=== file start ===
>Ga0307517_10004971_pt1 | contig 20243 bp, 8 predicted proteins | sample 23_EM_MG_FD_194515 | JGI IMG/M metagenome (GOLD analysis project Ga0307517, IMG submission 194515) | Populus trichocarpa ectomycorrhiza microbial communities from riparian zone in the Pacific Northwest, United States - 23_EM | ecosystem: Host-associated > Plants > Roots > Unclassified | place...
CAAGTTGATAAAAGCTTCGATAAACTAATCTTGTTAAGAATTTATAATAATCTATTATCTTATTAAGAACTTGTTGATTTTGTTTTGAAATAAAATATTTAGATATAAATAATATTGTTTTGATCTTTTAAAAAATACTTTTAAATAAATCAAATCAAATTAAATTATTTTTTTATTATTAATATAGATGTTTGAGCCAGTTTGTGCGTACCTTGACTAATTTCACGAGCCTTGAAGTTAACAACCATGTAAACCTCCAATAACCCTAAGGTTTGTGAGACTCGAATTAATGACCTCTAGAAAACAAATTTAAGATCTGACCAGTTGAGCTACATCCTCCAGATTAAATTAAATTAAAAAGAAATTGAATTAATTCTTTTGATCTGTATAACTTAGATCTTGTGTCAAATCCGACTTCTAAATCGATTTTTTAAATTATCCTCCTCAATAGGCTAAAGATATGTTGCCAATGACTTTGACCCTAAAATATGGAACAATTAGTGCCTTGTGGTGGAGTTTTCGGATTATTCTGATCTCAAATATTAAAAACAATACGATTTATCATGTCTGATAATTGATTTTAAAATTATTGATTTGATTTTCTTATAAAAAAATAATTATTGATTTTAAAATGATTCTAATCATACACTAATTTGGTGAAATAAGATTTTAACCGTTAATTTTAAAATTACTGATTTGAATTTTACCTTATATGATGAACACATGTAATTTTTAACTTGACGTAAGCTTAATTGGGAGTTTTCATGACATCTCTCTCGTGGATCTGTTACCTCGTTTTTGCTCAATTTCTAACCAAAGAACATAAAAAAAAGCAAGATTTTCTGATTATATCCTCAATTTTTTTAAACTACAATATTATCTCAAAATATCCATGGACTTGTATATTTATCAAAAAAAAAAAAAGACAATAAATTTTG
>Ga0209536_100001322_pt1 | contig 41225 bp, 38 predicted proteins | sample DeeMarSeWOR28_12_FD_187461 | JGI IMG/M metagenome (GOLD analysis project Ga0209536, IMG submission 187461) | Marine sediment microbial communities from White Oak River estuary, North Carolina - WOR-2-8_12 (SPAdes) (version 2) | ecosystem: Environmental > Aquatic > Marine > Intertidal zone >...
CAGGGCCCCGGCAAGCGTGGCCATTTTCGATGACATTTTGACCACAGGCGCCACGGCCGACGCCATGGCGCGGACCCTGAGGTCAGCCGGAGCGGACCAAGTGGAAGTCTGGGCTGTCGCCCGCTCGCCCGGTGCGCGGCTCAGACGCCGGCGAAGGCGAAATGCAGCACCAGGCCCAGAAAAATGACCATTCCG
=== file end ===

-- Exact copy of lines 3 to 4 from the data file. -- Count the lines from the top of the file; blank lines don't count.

>Ga0209536_100001322_pt1 | contig 41225 bp, 38 predicted proteins | sample DeeMarSeWOR28_12_FD_187461 | JGI IMG/M metagenome (GOLD analysis project Ga0209536, IMG submission 187461) | Marine sediment microbial communities from White Oak River estuary, North Carolina - WOR-2-8_12 (SPAdes) (version 2) | ecosystem: Environmental > Aquatic > Marine > Intertidal zone >...
CAGGGCCCCGGCAAGCGTGGCCATTTTCGATGACATTTTGACCACAGGCGCCACGGCCGACGCCATGGCGCGGACCCTGAGGTCAGCCGGAGCGGACCAAGTGGAAGTCTGGGCTGTCGCCCGCTCGCCCGGTGCGCGGCTCAGACGCCGGCGAAGGCGAAATGCAGCACCAGGCCCAGAAAAATGACCATTCCG